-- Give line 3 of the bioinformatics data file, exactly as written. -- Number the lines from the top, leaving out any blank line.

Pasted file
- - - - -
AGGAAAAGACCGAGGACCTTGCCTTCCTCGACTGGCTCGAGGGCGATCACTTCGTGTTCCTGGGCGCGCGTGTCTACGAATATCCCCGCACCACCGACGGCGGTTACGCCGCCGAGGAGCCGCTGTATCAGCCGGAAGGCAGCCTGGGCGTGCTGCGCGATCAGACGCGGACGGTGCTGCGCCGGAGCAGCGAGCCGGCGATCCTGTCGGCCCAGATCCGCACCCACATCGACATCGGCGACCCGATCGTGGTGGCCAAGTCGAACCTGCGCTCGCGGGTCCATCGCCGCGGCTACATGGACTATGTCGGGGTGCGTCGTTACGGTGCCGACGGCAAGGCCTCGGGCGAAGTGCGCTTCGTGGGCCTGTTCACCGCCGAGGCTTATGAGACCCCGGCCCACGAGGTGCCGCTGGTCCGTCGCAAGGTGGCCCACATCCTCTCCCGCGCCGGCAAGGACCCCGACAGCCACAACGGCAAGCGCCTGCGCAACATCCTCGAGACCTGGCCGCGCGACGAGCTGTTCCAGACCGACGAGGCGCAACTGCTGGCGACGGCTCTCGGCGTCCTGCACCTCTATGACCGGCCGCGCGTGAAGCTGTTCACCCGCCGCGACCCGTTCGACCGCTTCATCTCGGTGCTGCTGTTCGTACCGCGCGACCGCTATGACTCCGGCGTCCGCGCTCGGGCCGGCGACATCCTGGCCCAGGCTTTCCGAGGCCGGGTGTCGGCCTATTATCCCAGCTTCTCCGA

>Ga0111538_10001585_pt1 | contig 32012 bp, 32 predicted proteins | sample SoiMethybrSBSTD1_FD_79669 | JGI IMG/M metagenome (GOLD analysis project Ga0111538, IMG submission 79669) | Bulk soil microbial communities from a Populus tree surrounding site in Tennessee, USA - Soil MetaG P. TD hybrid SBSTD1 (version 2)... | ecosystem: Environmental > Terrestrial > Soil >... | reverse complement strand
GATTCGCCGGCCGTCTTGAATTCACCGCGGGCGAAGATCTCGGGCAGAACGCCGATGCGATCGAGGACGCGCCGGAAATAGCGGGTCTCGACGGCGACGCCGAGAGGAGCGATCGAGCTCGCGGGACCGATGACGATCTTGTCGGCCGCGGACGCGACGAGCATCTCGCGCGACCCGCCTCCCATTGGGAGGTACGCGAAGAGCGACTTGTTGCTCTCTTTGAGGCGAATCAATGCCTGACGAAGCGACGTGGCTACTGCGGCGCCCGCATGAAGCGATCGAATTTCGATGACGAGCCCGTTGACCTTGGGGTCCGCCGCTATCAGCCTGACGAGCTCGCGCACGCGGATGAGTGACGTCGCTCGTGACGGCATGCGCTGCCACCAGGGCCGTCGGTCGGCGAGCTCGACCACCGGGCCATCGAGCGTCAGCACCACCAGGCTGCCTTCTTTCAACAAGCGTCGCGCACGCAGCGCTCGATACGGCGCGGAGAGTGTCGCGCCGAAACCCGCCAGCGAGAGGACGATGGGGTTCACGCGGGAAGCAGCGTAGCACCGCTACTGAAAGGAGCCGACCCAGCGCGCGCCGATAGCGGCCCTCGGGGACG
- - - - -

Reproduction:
GATTCGCCGGCCGTCTTGAATTCACCGCGGGCGAAGATCTCGGGCAGAACGCCGATGCGATCGAGGACGCGCCGGAAATAGCGGGTCTCGACGGCGACGCCGAGAGGAGCGATCGAGCTCGCGGGACCGATGACGATCTTGTCGGCCGCGGACGCGACGAGCATCTCGCGCGACCCGCCTCCCATTGGGAGGTACGCGAAGAGCGACTTGTTGCTCTCTTTGAGGCGAATCAATGCCTGACGAAGCGACGTGGCTACTGCGGCGCCCGCATGAAGCGATCGAATTTCGATGACGAGCCCGTTGACCTTGGGGTCCGCCGCTATCAGCCTGACGAGCTCGCGCACGCGGATGAGTGACGTCGCTCGTGACGGCATGCGCTGCCACCAGGGCCGTCGGTCGGCGAGCTCGACCACCGGGCCATCGAGCGTCAGCACCACCAGGCTGCCTTCTTTCAACAAGCGTCGCGCACGCAGCGCTCGATACGGCGCGGAGAGTGTCGCGCCGAAACCCGCCAGCGAGAGGACGATGGGGTTCACGCGGGAAGCAGCGTAGCACCGCTACTGAAAGGAGCCGACCCAGCGCGCGCCGATAGCGGCCCTCGGGGACG